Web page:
A balanced diet bundled with an active lifestyle is no longer enough to keep your heart healthy. It has now been proven that the quality of air you breathe also has a direct bearing on cardiac wellness. According to a research article published in the Journal of American Heart Association (JAHA) in August 2023, particulate matter (PM) pollution was attributed as the causative factor for around 3.5 million deaths from cardiovascular diseases in 2019. It has also recorded a 121 percent rise in the number of deaths globally due to air pollution in the last three decades.
“Recent research has confirmed that there is a link between cardiovascular disease and air pollution. The latter could have a significant effect on physiological processes, which could result in heart attacks or strokes,” says Dr Prashant Pawar, consultant, cardiology, Fortis Hiranandani Hospital, Vashi, Navi Mumbai.
Cardiovascular disease and air pollution
The World Health Organisation’s (WHO) maiden global report on hypertension released on 19 September 2023 has also listed air pollution as one of the foremost factors responsible for the prevalence of hypertension and poor cardiovascular health. Other causes include tobacco and alcohol usage, a sodium-rich unhealthy diet, and physical inactivity. The report also states that air pollution is one of the factors responsible for at least 6.7 million deaths annually across the globe due to various health complications.
“Ischemic heart disease (coronary heart disease) and stroke are among the main diseases attributable to air pollution exposure,” the report states.
The link between air pollution and cardiovascular disease
The findings published in JAHA, based on the data collated from the Global Burden of Disease report between 1990 and 2019, highlight the drastic increase in the number of deaths caused due to PM pollution. “It has been proven that particulate matter in the air could trigger severe inflammation, oxidative stress and injury at the cellular level,” says Dr Pawar.
Dr Ravindranath Reddy, head of department, interventional cardiologist, BGS Gleneagles Global Hospital, Bengaluru, shares that some studies reveal an increase in the risk of cardiovascular conditions in people exposed to prolonged air pollution by at least eight to ten percent. “Exposure to polluted air could lead to chronic and acute inflammation. It also increases the risk of arterial blockages, endothelial dysfunction and even blood clot formation. These, in turn, increase cardiac risk,” says Dr Reddy.
The JAHA article also points out that as per the data, men were more affected than women by air pollution-induced heart health complications.
Other effects of air pollution
Dr Pawar points out that prolonged exposure to polluted air, especially that with high quantities of nitric oxides from vehicular and industrial emissions, is responsible for various health conditions including early onset of atherosclerosis. “Air pollution is now being seen as one of the main causative agents of not just cardiovascular disease but also for other non-communicable diseases like diabetes,” Dr Pawar adds.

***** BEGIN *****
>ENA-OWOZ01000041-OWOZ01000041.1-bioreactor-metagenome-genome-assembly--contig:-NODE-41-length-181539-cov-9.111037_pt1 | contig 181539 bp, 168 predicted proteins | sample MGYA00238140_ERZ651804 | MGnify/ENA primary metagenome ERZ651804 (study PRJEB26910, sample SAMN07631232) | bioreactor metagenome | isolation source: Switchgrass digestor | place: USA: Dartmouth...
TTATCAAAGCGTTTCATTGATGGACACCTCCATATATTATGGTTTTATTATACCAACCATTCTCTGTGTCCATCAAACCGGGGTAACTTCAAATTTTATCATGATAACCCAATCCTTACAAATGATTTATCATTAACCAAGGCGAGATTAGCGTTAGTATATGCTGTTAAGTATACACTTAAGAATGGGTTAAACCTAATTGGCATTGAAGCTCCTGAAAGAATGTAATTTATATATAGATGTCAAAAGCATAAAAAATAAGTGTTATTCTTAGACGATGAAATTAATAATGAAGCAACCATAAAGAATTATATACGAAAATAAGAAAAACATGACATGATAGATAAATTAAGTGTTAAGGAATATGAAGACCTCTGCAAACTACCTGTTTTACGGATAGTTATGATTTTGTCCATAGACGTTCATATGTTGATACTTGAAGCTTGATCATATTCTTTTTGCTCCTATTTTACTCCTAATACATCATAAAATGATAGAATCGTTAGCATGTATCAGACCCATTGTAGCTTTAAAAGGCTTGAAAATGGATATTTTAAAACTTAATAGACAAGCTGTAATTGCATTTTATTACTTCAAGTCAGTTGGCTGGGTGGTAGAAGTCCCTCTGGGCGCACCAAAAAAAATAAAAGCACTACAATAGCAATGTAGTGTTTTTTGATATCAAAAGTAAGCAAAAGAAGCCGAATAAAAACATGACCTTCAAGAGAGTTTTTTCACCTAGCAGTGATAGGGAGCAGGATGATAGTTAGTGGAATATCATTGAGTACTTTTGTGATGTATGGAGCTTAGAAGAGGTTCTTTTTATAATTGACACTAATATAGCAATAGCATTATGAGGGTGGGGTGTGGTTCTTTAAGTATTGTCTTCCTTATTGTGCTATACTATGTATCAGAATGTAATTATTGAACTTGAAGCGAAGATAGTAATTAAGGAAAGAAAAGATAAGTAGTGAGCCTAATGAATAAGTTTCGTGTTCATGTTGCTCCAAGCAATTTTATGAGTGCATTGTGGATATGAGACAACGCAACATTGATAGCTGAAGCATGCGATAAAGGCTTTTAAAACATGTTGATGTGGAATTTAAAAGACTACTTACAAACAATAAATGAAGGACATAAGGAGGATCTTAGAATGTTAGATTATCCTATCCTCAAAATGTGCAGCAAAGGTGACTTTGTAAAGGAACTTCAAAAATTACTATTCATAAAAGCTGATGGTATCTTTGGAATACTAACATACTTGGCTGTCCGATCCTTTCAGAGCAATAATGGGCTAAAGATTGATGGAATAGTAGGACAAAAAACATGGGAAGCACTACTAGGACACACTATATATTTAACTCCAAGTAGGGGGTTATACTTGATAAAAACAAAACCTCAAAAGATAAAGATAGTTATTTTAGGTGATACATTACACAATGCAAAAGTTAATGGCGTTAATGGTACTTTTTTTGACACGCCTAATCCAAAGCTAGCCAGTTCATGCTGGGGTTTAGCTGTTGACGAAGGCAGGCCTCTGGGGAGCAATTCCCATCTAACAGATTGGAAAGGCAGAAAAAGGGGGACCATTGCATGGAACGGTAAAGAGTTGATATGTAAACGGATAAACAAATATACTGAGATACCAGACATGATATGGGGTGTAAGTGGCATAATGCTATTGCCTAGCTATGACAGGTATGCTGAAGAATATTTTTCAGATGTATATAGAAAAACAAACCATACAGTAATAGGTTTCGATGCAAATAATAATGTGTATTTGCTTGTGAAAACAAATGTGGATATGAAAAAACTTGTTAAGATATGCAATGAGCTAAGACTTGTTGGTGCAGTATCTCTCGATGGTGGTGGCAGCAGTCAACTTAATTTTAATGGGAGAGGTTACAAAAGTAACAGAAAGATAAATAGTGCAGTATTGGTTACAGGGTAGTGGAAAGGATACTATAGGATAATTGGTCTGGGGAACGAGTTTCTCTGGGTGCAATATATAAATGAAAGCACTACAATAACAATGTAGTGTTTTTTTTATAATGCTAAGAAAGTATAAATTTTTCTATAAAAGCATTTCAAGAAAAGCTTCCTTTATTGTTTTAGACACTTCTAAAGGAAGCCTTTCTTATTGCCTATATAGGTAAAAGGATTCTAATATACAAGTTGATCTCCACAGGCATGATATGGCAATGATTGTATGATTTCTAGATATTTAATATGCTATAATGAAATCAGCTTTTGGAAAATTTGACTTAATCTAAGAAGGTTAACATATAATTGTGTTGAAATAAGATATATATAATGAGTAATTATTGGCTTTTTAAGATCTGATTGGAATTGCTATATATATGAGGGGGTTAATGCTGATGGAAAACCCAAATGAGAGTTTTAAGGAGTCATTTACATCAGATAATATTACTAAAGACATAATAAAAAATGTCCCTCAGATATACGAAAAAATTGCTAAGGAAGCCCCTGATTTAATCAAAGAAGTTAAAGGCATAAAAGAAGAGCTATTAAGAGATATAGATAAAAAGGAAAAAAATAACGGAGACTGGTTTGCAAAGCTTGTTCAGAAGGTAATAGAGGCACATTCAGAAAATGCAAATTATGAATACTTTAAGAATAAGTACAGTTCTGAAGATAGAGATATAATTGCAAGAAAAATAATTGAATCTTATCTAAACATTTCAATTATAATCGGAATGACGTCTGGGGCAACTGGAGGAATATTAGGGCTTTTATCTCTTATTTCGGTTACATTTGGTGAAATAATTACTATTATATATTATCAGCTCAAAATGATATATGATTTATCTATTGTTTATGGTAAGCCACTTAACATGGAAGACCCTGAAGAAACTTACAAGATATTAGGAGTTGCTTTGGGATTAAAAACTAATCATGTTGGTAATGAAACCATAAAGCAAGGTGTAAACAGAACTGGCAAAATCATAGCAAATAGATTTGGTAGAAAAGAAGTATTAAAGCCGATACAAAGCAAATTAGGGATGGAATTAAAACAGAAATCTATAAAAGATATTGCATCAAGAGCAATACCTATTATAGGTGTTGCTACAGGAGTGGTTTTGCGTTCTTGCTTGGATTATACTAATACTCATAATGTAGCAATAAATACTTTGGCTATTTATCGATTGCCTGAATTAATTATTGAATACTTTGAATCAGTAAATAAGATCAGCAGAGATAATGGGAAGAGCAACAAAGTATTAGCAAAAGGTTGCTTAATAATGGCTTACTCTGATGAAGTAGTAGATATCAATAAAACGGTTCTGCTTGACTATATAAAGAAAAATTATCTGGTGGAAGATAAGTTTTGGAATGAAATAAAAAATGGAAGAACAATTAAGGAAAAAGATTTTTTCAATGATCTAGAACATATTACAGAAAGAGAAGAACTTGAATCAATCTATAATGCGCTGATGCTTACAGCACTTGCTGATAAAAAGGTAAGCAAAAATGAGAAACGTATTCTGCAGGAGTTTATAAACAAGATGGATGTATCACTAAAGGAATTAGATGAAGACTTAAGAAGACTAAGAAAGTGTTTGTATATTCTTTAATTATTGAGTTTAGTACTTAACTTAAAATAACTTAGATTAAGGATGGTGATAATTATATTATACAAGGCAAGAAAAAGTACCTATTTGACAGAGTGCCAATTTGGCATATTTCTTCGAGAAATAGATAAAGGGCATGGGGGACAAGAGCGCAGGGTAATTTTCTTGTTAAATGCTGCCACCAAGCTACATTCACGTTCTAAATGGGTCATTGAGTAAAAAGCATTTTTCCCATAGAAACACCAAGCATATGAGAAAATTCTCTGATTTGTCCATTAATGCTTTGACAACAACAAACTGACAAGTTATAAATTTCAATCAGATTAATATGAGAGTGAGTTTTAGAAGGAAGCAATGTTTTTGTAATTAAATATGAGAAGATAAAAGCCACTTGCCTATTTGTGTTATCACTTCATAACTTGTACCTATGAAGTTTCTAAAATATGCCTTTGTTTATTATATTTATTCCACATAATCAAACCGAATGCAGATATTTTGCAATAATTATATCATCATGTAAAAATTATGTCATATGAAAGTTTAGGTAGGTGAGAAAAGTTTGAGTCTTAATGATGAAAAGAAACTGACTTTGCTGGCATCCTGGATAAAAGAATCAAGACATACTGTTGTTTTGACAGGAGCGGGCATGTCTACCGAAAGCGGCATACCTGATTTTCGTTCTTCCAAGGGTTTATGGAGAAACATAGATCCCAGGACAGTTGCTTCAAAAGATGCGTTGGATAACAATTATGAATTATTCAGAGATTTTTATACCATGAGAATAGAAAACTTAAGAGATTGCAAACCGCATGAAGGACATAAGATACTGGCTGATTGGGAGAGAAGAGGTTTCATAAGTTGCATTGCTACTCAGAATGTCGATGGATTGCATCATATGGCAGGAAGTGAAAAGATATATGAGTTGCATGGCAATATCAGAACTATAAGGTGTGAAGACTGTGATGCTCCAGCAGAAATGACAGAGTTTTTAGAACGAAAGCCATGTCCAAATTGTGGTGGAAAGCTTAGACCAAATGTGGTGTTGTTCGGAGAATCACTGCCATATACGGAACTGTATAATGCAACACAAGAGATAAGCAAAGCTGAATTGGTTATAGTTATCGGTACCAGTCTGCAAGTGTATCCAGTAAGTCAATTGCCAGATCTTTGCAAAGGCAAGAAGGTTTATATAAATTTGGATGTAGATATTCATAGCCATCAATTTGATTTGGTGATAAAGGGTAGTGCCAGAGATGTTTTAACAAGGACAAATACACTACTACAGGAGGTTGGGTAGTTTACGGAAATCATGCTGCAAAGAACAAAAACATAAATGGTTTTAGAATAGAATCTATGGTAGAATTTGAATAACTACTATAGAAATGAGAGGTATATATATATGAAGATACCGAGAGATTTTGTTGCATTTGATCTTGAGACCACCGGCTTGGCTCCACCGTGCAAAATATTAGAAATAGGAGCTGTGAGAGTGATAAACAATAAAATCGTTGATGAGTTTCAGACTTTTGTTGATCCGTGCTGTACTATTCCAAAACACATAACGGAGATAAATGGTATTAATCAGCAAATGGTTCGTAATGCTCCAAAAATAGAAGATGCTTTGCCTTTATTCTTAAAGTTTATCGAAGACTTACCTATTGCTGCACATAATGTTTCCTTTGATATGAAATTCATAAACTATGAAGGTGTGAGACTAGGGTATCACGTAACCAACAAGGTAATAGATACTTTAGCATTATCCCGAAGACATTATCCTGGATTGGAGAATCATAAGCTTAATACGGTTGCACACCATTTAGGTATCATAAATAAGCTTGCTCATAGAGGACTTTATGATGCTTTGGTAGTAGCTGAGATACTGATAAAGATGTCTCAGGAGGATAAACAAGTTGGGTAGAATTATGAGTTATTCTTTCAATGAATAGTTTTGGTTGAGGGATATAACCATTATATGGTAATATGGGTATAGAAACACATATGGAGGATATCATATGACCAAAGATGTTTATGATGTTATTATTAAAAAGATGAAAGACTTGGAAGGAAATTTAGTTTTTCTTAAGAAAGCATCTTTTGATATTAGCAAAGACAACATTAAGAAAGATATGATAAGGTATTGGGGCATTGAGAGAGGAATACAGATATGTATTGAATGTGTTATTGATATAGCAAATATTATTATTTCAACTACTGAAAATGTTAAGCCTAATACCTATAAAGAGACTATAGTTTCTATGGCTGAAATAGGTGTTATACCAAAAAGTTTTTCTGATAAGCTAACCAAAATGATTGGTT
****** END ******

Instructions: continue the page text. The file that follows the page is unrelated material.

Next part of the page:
The way forward
“It is true that most people were not aware of the link between air pollution and cardiac conditions, even up to five years ago. But now awareness is being created, especially as air pollution in most cities, including Delhi, has risen considerably in recent years,” Dr Reddy shares.
Dr Pawar also points out that doctors now consider factors like air pollution alongside traditional risk factors like obesity, high cholesterol, unhealthy lifestyle, tobacco use and genetics when treating people with cardiac conditions.
“In fact, I am part of a group of cardiologists researching the ill effects of air pollution on heart health in India. We will be collecting data from different parts of India and collating it with scientific explanation to be published in peer-reviewed journals,” Dr Pawar adds.
The recent WHO report also cites that 99 percent of the global population is exposed to unhealthy and polluted air on a daily basis. Hence, it has called out for policy-level intervention to tackle both air pollution and its related diseases. Further, adequate focus on personal health and adopting a cardiac-friendly diet and lifestyle and lowering cholesterol risk have become crucial.
Air pollution has emerged as one of the main risk factors for cardiovascular disease. The WHO’s recent report on global hypertension has cited air pollution as one of the main factors responsible for coronary artery disease and stroke. A recent article published in JAHA also acknowledged that air pollution is one of the main factors responsible for at least 3.5 million cardiovascular deaths in 2019. Doctors have now started considering factors like air pollution alongside traditional risk factors while treating cardiac conditions.